The star of Mad Men (and a self-professed science guy) is happy to log off YouTube and delve into a primer on string theory, a play about the history of physics, or a novel by one of his generation's finest writers.
I know that reading isn't as easy to do as turning on a television or getting on the Internet or twittering or whatever else you have to do in this modern society, but it's way more rewarding. It's calming. It's edifying, and even as it has become less popular as the options have grown for instant-gratification entertainment, most of the books that appeal to me—the ones I've chosen for this list—take a while to have their effect. Once you give them that time, it's paid back times a million.
I really like my generation of novelists—Michael Chabon, Jonathan Lethem, and Jonathan Franzen—and the way they can tell a story and make it interesting, make it deep, make it funny and yet incredibly touching.
I read a lot of nonfiction, too. I'm a big math and science person. It's fascinating to me to think, "How do things work? Why does this do that?" And when you've got 500 pages to explore something, you're going to go deeper into it than if you've got 23 minutes and commercial breaks.
—As told to M Healey
By Tom Stoppard
I love reading plays. Part of the reason I became an actor was that I would read one and think, "Ah, it'd be fun to be in that." Arcadia is about the discovery of certain theories of physics and math, but it's also a love story—a sad love story—infused with ideas of early feminism and the Industrial Revolution. The action bounces back and forth between the early 1800s and modern times stylistically and smoothly. And the words are just beautiful. Stoppard has an amazing command of the English language. He moves the plot along in such a way that if you're not paying close attention, you won't catch the five or six things that are going on. This is probably my favorite play—it's got this weird combination of excellent dramatic writing and math and science. It sounds kind of nerdy, but there you go.
By Steve Martin
I was a kid when this book came out in the '70s. I had a bunch of Steve Martin and George Carlin records, and the absurd humor that these guys presented, especially Martin, was incredibly appealing to me. The title story, "Cruel Shoes," is about an unwearable pair of shoes a woman has to own. Another, called "The Smokers," which is very funny, is about how much people enjoy their smoking. He uses the word smoke probably 50 times in a two-page piece, and the final sentence is: "And then his lips fell off." As a child, I found it funny in a completely different way than I do now. Martin is appealing to kids, in a goofy way—and he's appealing to adults, because he's intellectual in what he's writing about. I'll always buy whatever he's selling.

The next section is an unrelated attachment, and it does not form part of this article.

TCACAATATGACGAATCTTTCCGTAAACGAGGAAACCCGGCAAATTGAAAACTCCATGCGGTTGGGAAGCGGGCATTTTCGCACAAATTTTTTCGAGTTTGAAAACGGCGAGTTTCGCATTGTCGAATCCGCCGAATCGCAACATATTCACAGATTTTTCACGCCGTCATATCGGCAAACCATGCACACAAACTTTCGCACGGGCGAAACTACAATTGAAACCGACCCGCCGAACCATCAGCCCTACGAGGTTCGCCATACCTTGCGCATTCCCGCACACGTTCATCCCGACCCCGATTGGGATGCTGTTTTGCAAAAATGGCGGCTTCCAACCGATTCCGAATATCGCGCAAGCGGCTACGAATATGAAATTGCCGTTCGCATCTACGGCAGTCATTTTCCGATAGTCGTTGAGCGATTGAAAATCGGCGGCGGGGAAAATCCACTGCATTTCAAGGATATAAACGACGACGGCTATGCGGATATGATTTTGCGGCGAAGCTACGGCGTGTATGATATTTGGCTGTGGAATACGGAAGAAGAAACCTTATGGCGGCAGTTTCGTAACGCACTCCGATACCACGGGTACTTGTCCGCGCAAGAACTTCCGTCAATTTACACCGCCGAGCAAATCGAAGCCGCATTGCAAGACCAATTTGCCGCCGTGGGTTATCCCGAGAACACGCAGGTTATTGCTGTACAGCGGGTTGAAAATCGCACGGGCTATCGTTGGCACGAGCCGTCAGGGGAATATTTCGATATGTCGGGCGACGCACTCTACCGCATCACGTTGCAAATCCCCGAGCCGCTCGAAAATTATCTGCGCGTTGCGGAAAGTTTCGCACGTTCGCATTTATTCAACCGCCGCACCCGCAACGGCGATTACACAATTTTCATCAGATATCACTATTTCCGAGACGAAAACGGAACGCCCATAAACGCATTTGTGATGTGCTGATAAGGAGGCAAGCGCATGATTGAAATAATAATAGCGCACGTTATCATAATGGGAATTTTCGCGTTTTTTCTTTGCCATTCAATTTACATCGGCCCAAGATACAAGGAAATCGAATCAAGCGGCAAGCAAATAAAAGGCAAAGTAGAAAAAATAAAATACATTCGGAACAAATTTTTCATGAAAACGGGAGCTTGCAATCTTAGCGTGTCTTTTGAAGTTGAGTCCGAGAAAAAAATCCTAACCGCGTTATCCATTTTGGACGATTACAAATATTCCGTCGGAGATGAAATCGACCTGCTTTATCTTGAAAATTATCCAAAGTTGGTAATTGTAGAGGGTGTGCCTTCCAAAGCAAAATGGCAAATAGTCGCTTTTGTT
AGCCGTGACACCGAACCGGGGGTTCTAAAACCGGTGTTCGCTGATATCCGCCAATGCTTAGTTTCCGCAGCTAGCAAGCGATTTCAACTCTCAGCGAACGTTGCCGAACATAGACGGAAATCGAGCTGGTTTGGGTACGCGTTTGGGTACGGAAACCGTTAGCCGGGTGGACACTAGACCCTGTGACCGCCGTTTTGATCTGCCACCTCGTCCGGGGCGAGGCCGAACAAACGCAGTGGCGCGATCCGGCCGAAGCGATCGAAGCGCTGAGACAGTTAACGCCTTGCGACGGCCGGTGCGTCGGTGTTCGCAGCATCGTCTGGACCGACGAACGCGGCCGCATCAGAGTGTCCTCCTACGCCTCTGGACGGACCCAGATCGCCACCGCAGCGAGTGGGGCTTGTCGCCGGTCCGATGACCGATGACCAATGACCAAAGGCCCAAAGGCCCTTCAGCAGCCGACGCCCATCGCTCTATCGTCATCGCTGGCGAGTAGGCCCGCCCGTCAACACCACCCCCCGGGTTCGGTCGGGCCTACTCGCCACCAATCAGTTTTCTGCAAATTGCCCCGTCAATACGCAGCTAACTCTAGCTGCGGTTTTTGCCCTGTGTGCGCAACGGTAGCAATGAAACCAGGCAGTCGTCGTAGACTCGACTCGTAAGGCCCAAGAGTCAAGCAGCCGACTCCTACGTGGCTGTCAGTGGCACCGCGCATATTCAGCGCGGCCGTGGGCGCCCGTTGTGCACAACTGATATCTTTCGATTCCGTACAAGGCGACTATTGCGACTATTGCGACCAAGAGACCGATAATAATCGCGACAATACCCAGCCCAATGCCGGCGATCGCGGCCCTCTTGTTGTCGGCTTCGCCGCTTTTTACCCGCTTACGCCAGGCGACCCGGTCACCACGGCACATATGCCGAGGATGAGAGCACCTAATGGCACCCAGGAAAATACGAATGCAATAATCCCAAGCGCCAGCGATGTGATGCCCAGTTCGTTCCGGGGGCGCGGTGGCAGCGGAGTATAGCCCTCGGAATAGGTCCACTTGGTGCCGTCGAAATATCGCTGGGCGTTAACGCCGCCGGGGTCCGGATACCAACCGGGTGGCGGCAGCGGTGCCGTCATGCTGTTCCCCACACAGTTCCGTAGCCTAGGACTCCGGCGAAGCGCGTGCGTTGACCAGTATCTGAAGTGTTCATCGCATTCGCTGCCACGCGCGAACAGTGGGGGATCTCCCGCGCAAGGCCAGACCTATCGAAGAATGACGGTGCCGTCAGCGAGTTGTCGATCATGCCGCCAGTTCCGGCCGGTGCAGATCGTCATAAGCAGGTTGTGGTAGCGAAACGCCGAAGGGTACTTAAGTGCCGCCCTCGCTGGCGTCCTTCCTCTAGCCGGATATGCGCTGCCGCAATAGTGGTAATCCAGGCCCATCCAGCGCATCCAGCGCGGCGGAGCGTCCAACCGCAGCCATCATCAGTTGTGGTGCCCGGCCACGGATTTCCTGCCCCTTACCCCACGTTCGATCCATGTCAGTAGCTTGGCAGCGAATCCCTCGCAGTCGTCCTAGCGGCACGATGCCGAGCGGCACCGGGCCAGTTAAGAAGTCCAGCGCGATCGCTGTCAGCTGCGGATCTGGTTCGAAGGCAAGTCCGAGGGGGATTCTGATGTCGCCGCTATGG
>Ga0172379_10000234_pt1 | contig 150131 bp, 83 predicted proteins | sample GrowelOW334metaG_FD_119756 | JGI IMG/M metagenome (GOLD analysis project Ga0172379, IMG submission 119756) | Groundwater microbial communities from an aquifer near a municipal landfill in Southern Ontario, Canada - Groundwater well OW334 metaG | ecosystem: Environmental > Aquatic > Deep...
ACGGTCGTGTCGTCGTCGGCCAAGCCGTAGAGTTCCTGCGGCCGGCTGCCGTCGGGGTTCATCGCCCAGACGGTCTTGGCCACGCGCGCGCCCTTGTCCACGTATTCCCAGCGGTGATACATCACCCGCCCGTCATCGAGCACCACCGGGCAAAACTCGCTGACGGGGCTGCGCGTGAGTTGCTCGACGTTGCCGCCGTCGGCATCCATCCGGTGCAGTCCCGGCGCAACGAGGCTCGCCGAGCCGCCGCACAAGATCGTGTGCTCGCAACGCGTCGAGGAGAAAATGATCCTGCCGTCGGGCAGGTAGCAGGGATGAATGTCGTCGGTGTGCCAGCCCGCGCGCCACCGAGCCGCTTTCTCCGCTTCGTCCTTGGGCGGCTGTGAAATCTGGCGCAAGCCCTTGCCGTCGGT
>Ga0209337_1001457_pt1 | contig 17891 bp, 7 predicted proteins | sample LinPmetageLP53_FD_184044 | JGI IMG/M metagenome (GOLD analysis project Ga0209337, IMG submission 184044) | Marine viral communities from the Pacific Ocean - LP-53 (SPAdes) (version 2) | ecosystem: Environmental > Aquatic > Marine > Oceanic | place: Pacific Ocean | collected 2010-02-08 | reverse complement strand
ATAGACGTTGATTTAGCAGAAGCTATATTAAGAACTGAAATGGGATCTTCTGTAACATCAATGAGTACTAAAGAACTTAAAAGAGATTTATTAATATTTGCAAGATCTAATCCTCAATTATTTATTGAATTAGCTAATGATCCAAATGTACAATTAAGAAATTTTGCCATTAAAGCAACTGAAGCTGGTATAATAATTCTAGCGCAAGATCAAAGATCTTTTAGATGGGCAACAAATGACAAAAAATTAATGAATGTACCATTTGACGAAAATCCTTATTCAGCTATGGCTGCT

By Michael Chabon
The first work of Chabon's that I read was The Mysteries of Pittsburgh. He writes intricate novels that are funny and touching and heartbreaking, but they're not simple. His characters tend to be creative types—which obviously resonates with me, given what I do—who are also conflicted. In this novel, a writer and college professor is endlessly working on a book and trying to live up to the success he had early in his career. Anybody who's had that experience, especially in an artistic endeavor, can identify: They think, "Was the first one a fluke?" That's much in the consciousness of the main character. He's also having issues with his relationships, his college, and the politics of his job. But the book isn't a downer. It's funny and interesting at the same time. And it was a great movie, too.
The Elegant Universe
By Brian Greene
This book is, essentially, a look at the universe and what sorts of laws govern it. For the past 80 years, there's been an attempt to unify all these laws into one theory. The problem is, the more scientists figure out, the more difficult it becomes. They've come up with incredibly futuristic solutions like string theory and alternate universes—ideas that 30 years ago you would have thought were strictly the domain of science fiction, like flying cars and thinking robots. Greene describes the theories in ways that make them more understandable. I think the fact that much of this is still a mystery to most people is pretty cool. It's why these scientists get up in the morning.
By Umberto Eco
Foucault's Pendulum isn't an easy read, but it's a super-satisfying one. It's an incredibly complicated mystery about art and religion. The story is told in an interesting style of two twisting narratives (one about the main character and the other about the people following him). I read The Da Vinci Code in three days; this novel took a few weeks, because it works on a deeper level and Eco creates this dense web of intrigue. His style is self-referential—he is a big fan of the writer Jorge Luis Borges and has a lot of his sensibilities, where things reflect upon themselves and you have to really pay attention. Those are the kinds of books I like.
More Books That Made a Difference
Printed from Oprah.com on Monday, December 9, 2013
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